In this tutorial, we are going to learn about how to set up our own wiki engine on our local machine using Gitlab and the Gollum wiki engine. Before we get started we need to make sure that you have a registered account with GitLab. In addition to this we will need to have Git and Ruby installed on your local machine. If you don't have any of these installed you can try using the Install Rails to install all the basics mentioned above. You can also search online to find and learn about alternative ways to install the above. I also have written and created screencasts on Version Control and Ruby and you can find these on my website kode47. I have also provided links in the resources section below. Are you ready? Let us get started!
https://gitlab.com and log in or register.
Click on the green button to
New Project button on the top right side of the screen to create your remote repository. Give it a title of your choice.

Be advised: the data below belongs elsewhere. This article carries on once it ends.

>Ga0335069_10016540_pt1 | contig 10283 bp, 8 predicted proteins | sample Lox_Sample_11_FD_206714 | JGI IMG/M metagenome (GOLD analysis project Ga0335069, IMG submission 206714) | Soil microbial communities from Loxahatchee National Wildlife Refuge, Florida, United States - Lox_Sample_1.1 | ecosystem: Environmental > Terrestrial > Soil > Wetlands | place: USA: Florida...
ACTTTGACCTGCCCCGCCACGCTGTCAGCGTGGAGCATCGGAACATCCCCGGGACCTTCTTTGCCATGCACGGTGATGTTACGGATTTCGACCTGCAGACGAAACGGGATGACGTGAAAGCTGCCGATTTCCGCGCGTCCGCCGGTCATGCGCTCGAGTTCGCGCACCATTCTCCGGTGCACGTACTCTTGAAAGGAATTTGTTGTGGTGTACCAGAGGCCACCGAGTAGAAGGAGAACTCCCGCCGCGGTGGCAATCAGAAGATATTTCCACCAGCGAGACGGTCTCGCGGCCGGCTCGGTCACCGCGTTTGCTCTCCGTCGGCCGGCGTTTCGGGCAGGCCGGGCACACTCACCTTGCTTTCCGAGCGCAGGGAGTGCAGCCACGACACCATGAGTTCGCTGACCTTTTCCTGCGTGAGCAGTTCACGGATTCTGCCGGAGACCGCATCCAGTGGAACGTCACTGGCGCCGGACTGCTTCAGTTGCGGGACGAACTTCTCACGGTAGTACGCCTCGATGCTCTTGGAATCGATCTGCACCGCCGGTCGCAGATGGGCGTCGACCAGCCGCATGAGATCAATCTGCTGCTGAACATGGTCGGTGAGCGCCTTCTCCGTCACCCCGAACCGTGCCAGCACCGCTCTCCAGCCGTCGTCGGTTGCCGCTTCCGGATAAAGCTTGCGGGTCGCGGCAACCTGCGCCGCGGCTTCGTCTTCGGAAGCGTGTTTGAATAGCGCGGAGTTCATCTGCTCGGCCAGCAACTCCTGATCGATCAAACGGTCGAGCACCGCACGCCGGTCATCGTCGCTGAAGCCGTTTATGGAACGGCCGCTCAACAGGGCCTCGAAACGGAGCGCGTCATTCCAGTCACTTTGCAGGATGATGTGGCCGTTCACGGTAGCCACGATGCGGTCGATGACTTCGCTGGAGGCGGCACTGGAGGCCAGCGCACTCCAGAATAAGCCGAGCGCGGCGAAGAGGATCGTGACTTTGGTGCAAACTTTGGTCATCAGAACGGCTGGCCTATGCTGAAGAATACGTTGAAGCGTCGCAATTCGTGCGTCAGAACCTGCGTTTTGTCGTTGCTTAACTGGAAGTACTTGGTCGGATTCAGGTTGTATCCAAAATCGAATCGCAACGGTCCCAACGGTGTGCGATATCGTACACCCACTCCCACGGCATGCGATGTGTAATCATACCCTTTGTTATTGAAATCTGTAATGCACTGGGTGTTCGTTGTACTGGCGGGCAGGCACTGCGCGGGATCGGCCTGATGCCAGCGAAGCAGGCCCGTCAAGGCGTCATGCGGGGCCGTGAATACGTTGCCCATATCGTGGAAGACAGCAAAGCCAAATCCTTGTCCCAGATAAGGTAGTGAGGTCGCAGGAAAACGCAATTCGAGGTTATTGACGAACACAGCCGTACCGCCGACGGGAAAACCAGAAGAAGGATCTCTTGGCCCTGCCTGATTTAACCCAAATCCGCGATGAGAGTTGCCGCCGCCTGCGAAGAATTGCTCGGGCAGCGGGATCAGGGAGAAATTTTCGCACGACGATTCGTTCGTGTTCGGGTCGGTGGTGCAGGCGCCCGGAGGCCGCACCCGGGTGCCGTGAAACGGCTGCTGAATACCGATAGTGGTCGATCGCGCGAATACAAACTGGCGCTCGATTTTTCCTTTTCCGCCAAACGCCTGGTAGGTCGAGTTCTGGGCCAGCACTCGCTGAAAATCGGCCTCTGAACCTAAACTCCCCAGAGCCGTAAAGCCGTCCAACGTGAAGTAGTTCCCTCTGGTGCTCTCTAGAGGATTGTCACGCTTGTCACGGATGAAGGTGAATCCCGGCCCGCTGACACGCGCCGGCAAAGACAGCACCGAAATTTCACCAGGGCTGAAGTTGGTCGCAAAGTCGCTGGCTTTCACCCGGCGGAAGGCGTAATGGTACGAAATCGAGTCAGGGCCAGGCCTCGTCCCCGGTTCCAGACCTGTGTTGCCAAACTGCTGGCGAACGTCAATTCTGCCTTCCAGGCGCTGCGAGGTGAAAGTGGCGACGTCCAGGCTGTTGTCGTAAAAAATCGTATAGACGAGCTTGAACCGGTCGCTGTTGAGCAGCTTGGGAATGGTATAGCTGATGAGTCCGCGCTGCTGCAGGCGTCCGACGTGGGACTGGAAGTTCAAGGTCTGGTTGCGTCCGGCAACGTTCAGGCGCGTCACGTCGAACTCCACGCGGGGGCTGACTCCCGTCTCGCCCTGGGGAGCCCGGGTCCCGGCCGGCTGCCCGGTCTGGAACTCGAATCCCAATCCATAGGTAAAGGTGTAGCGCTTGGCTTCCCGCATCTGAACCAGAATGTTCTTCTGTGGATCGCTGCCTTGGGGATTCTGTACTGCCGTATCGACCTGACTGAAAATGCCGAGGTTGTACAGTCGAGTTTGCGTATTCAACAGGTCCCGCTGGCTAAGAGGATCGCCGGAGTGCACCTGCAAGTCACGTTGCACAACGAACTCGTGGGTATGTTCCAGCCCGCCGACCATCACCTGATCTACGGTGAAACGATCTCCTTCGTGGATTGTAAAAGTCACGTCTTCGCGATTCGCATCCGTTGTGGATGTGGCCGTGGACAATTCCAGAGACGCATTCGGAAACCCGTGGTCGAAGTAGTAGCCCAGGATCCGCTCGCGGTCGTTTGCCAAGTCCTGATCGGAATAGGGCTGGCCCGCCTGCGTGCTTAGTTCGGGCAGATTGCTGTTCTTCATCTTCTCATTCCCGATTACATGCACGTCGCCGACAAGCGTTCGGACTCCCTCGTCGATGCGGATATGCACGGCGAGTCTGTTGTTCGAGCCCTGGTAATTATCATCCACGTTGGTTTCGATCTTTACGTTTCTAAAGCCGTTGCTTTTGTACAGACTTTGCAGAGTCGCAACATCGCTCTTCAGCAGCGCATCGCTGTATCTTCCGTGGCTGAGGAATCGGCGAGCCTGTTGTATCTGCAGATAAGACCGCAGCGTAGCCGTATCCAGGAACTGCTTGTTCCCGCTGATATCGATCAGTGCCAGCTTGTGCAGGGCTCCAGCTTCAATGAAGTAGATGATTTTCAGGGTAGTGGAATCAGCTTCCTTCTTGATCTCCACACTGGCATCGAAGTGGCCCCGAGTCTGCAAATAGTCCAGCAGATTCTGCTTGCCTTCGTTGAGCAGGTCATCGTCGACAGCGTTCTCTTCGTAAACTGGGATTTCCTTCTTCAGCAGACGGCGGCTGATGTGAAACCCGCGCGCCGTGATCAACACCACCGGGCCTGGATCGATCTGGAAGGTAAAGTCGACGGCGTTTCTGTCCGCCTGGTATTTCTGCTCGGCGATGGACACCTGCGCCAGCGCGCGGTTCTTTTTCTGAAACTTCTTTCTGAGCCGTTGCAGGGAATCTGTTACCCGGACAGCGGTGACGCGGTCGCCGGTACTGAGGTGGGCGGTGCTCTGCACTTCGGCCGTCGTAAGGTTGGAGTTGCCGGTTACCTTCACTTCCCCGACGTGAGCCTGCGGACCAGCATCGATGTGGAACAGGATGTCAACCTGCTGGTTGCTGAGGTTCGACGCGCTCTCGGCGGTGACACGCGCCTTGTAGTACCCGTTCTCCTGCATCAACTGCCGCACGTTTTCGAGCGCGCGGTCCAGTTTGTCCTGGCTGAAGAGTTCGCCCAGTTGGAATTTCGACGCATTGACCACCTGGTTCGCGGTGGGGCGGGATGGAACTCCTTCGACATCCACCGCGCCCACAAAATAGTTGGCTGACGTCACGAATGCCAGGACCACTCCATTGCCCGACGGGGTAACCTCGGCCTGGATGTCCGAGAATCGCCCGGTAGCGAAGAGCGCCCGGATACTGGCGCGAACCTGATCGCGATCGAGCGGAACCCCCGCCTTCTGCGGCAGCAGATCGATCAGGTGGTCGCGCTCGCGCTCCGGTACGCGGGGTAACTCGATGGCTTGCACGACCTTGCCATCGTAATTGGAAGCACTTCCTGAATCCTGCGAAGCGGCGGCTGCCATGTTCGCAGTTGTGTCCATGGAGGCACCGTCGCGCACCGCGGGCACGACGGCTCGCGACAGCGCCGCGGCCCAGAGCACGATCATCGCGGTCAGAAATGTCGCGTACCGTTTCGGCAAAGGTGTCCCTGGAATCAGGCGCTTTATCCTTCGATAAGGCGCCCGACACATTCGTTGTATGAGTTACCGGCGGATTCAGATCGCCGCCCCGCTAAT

Click on the
Wiki link on the bottom left side of the screen.
Click on the
Create yourfirst page` link.
Clone Repository on the top right side of the screen.
Install the Gollum gem.
$ gem install gollum
Install the Markdown gem.
$ gem install github-markdown
Clone your wiki project.
$ git clone firstname.lastname@example.org:kcny/wiki_project.wiki.git
Enter into your project directory.
$ cd wiki_project.wiki
Fire up your local server.
This is what you should see in your terminal.
== Sinatra/1.3.5 has taken the stage on 4567 for development with backup from Thin >> Thin web server (v1.5.0 codename Knife) >> Maximum connections set to 1024 >> Listening on 0.0.0.0:4567, CTRL+C to stop
Go to your browser and type in
localhost:4567. You should now be able to see your wiki on your local server.
Enter into your wiki project folder and create a page
$ cd my_wiki_project
To create a linked page just type in
[Page Title](Page Title)
Go back to your browser and try to search for anything you what to find in. For more, please see the resources page below or search for what you need using your favorite search engine.